Welcome! I want to share a fabulous way to start your practice or your day. Easy Sitting Pose or cross-legged position centers mind and body and helps bring awareness to an internal spaciousness that allows us to connect with our deepest, most heartfelt intentions. Bonus: It's also a great hip-opener!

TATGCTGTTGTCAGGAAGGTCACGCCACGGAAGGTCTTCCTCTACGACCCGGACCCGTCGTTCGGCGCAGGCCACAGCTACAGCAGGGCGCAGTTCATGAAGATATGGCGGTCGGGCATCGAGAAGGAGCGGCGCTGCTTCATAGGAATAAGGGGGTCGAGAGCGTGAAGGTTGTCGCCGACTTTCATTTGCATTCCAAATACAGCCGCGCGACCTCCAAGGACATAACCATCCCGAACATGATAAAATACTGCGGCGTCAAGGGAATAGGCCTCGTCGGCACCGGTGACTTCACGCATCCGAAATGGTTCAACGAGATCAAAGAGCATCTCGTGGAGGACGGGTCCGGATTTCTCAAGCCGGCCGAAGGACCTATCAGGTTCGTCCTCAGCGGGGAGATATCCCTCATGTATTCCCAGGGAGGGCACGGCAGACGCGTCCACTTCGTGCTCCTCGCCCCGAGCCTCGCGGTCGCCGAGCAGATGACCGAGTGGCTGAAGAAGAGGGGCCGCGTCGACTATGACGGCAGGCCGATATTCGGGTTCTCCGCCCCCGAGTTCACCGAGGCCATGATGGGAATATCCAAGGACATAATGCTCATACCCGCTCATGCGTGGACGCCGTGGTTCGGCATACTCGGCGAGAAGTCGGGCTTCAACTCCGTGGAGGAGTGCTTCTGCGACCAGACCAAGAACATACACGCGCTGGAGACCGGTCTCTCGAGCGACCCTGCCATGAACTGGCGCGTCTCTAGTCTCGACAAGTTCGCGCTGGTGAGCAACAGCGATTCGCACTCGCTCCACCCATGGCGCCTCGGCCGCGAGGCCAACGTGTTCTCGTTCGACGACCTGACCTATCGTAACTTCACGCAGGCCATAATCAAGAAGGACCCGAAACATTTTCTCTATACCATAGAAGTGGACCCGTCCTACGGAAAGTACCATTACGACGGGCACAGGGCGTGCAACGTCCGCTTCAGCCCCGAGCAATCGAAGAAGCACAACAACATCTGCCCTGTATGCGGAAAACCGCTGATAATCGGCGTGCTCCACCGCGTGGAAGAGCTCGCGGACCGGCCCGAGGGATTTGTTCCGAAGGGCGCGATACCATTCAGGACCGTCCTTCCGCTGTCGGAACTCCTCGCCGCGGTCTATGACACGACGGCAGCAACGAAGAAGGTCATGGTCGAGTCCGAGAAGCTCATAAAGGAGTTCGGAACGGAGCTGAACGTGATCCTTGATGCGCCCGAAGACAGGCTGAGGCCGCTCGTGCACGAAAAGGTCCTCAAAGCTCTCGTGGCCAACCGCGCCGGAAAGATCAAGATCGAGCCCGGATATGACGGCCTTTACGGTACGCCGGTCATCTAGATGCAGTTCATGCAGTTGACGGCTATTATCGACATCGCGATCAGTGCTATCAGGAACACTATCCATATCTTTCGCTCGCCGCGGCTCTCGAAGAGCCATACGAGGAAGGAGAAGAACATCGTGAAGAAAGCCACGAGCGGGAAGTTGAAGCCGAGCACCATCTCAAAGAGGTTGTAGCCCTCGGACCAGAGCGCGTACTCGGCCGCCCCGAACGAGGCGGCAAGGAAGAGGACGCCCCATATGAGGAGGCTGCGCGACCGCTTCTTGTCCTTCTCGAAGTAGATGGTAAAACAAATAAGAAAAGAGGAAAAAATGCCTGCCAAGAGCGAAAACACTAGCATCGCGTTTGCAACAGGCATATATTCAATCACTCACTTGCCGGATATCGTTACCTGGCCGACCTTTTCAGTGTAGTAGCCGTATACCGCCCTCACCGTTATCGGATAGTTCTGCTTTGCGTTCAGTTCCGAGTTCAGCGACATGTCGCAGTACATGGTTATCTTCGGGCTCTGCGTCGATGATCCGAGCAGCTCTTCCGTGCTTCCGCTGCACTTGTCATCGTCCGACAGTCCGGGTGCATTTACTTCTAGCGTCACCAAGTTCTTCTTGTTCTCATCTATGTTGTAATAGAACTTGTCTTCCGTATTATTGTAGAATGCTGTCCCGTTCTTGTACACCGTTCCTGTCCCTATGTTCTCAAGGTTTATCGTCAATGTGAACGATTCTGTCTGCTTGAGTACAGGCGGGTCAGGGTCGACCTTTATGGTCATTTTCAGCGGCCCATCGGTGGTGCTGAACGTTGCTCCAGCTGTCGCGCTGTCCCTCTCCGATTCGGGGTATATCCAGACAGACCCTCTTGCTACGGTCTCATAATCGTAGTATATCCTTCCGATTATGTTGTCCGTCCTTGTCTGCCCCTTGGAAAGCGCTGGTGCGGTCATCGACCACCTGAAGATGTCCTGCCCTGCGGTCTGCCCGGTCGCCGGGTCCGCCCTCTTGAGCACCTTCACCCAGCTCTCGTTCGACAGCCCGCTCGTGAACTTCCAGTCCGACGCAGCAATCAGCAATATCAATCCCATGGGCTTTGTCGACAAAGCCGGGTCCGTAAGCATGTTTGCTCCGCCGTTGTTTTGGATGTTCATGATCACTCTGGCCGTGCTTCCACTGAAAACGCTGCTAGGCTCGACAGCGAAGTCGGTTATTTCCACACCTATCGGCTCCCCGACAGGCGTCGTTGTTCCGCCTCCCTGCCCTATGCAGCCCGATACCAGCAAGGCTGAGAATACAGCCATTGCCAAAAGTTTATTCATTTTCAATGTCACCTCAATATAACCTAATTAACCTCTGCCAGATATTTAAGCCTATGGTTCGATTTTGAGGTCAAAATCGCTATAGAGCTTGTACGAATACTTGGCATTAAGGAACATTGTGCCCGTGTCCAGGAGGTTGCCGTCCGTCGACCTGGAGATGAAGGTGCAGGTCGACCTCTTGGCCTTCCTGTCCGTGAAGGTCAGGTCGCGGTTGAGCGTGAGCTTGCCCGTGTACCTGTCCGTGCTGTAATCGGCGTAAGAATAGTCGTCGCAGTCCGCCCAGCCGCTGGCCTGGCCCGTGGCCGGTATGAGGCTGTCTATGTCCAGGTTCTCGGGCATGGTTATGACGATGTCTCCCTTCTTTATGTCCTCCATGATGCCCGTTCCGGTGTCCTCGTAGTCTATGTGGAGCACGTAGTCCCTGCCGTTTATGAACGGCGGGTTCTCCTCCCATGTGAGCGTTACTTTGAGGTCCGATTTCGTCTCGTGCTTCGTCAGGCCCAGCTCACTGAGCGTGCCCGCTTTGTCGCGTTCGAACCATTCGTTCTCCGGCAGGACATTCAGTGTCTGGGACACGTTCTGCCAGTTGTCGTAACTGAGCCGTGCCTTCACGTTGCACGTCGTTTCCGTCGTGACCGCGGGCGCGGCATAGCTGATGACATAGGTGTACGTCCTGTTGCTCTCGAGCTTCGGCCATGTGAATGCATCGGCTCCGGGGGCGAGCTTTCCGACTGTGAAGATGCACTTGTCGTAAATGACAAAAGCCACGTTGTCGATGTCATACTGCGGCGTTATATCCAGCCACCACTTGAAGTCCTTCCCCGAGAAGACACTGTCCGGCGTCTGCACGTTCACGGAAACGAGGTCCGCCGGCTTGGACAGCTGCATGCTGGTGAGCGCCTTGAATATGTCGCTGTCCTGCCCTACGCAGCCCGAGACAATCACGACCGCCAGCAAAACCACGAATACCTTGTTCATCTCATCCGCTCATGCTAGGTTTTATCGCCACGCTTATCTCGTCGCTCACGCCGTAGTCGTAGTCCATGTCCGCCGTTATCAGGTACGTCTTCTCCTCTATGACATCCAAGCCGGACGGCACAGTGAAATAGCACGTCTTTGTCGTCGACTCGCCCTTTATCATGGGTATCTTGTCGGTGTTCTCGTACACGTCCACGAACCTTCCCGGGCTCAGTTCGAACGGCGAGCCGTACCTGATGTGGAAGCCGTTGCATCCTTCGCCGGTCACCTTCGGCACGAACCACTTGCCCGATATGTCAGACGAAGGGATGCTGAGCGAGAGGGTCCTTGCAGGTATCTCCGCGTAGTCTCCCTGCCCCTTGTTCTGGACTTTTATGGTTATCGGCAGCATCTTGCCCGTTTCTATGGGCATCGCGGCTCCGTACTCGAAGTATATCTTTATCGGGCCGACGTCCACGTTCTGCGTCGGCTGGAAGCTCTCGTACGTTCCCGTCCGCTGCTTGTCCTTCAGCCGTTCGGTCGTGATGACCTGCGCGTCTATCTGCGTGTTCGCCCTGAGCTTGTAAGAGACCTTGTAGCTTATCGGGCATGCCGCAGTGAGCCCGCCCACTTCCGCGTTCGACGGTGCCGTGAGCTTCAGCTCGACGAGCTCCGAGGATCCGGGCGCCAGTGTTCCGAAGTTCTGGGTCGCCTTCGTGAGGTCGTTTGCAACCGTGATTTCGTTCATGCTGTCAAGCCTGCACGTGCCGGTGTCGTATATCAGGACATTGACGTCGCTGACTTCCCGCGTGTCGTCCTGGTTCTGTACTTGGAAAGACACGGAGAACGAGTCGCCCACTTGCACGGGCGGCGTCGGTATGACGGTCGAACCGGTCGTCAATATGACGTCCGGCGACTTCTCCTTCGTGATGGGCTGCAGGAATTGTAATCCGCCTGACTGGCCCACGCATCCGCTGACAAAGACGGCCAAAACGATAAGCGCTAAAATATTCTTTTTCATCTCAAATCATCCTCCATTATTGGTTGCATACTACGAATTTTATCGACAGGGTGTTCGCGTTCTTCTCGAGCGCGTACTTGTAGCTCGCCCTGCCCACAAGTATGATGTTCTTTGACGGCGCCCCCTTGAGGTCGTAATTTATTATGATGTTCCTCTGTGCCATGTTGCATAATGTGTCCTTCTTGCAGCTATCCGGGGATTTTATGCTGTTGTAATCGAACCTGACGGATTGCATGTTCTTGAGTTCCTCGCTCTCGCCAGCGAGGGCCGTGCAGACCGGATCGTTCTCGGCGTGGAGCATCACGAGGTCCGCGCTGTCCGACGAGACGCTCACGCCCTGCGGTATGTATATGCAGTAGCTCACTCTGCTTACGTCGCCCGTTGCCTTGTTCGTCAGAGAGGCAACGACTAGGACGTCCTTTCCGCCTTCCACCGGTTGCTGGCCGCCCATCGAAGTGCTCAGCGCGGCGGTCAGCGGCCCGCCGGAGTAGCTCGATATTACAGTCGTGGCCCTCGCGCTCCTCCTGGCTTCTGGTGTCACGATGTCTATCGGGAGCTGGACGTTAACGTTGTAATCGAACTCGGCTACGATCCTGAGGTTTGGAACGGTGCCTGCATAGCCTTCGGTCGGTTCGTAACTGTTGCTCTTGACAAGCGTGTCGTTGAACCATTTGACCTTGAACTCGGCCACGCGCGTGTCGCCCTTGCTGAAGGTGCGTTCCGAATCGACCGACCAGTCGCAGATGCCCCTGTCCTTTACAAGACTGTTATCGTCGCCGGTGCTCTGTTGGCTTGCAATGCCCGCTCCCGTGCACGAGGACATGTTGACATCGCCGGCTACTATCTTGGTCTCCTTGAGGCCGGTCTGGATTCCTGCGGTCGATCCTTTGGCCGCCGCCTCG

To comfortably practice this simple pose, find a clear and (ideally) soothing space in which to sit. If you're new to the pose, prop yourself on one or two folded blankets to lift your hips higher than your knees. This will encourage your hips to release and take pressure off your knees. Once you are seated, bring one heel in line with the center seam of your pants and place the other heel either in front of or stacked on top of the first. (You might find that you need to prop your knees with blocks or rolled towels if your hips are tight.) Rest your hands, palms up, on your knees. Feel your "sit bones," the bony protruberances that connect with your seat. Rock forward and back & side to side over your sit bones to settle in the exact center. Inhale and lengthen your spine, as though you are drawing your breath through a straw, up your spine, to the top of your head. Keeping the spine long, exhale and release your shoulder blades downward, like waterfalls streaming effortlessly over a mountainside. Allow your head to balance atop your relaxed neck. Close your eyes and bring attention to your breath. Notice that your inhalation is an expanding breath that promotes more length in the spine and greater spaciousness in the rib-cage. Realize that your exhalation is a condensing breath that invites your abdominal muscles to gently move back to support and "kiss the spine."